We get to choose the relevant technology horizon for our ideal future world vision, and I argue that a post-work future - brought about by ubiquitous, human-level artificial intelligence - is most interesting for us to consider. I believe that it is inevitable by definition, it will have the greatest transformational effect on society, and the mental bandwidth it will create for society is the greatest resource for us to truly imagine our 'ideal future' as a blank canvas.
“When looms weave by themselves, man’s slavery will end.”
Aristotle, 4th century BC
Much of this project is to determine how we want things in the future to look. It is vital therefore to better understand the technology that will enable - and by definition bring about - our envisioned future. 'Human-level' artificial intelligence. This won't be a primer on AI development - if you'd like a more basic understanding of the potential for AI capability, I recommend this primer from MorningBrew, but you should be able to enjoy this article with the definitions and explanations I'll provide.
There are many domains this transformational technology will upend. Our health will be transformed when AI can discover new drugs that are personalised to each recipient. Our communication will be transformed when AI can provide real-time translation between languages (though this one might not be too far away). Our transportation will be transformed when AI enables self-driving cars, ships, and planes. That said, in this article I will argue that the transformation that 'human-level' AI will have on the world of work will have the biggest impact on our 'ideal' future world. It should therefore be a foundational component of our future vision to ground us in a common understanding of what future horizon we are envisioning and designing.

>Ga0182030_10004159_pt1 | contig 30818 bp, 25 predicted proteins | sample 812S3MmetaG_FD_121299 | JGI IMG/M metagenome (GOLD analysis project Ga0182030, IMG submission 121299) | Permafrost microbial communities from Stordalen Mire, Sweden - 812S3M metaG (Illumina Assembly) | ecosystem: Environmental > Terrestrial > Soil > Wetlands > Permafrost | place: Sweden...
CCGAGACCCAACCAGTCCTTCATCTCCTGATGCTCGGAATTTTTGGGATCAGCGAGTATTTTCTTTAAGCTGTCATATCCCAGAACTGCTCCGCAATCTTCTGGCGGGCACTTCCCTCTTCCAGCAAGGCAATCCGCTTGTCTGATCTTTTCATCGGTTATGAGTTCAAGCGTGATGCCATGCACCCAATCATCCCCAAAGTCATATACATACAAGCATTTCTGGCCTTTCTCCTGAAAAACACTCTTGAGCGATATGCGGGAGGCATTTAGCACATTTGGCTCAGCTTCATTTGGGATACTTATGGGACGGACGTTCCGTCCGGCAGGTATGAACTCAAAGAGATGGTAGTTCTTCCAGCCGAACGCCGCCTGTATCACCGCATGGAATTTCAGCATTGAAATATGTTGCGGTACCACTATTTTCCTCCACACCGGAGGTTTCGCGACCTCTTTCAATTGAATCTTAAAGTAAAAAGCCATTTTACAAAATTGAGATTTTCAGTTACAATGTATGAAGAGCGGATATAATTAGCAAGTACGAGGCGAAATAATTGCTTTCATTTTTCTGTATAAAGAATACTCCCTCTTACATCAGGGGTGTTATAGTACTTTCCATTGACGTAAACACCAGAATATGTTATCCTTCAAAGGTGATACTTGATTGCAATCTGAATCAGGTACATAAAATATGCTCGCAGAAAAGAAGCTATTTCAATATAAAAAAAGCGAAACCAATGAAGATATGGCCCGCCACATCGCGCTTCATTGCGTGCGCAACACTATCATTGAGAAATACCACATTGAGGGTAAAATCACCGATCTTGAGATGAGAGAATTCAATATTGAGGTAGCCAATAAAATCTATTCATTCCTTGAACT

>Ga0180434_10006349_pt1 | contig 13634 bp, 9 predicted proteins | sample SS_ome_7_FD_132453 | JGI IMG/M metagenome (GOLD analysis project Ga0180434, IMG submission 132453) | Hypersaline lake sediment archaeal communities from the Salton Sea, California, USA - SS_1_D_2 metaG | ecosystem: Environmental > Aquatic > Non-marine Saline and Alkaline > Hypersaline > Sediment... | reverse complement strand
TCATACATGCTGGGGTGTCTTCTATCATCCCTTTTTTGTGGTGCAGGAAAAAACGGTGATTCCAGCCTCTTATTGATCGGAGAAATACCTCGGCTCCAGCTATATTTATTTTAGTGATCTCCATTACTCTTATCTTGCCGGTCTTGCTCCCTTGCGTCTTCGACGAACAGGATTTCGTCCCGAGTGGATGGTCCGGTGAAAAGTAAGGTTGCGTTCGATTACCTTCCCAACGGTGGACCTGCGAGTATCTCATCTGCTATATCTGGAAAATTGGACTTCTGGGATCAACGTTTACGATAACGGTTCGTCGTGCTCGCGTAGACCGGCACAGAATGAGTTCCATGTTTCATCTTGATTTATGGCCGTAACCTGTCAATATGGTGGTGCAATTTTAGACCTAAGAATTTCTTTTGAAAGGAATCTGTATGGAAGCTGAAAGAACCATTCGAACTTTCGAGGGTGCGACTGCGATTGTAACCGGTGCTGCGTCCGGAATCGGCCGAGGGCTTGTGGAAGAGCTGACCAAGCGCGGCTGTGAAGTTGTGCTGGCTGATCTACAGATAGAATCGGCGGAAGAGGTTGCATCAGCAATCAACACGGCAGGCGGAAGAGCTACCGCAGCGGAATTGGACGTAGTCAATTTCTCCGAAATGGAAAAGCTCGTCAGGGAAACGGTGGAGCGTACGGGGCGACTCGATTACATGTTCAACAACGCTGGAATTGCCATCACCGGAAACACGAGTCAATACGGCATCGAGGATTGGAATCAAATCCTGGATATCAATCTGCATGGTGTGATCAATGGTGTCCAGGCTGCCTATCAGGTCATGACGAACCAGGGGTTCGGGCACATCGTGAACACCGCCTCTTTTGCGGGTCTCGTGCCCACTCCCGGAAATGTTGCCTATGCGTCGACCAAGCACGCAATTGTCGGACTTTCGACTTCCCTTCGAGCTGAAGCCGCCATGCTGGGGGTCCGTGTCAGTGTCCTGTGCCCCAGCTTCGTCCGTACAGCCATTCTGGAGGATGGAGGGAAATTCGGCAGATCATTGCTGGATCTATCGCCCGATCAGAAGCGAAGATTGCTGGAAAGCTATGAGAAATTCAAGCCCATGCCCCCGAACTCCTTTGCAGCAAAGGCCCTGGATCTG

The future of work is leisure
To put it another way, I believe that human-level artificial intelligence will create a society in which no human needs to work. I'll let that sink in, as many people disagree with the idea. My argument is simple. At some time in the future we will have developed an artificial intelligence at a level at least equal with humans. Humans are currently able to do all work. Therefore the artificial intelligence will be capable of all human work. Further, as humans will be capable of performing any 'new jobs' created by this technological development, the AI would be capable of this work too.
Maybe you immediately agree with the logic - if so...well you can probably skim the rest of the article. If instead you immediately thought of any number of arguments against this simplified perspective - read on. This simplified argument relies on particular definitions that I will explain, but given we are selecting the technology horizon to set the stage for our envisioned future, we are at liberty to set these definitions. Also keep in mind that it is in the interests of people in power - namely politicians and business leaders - to downplay the potential of job automation as - as we'll see later in the article - it would require a complete reimagining of the power structures they currently sit on top of.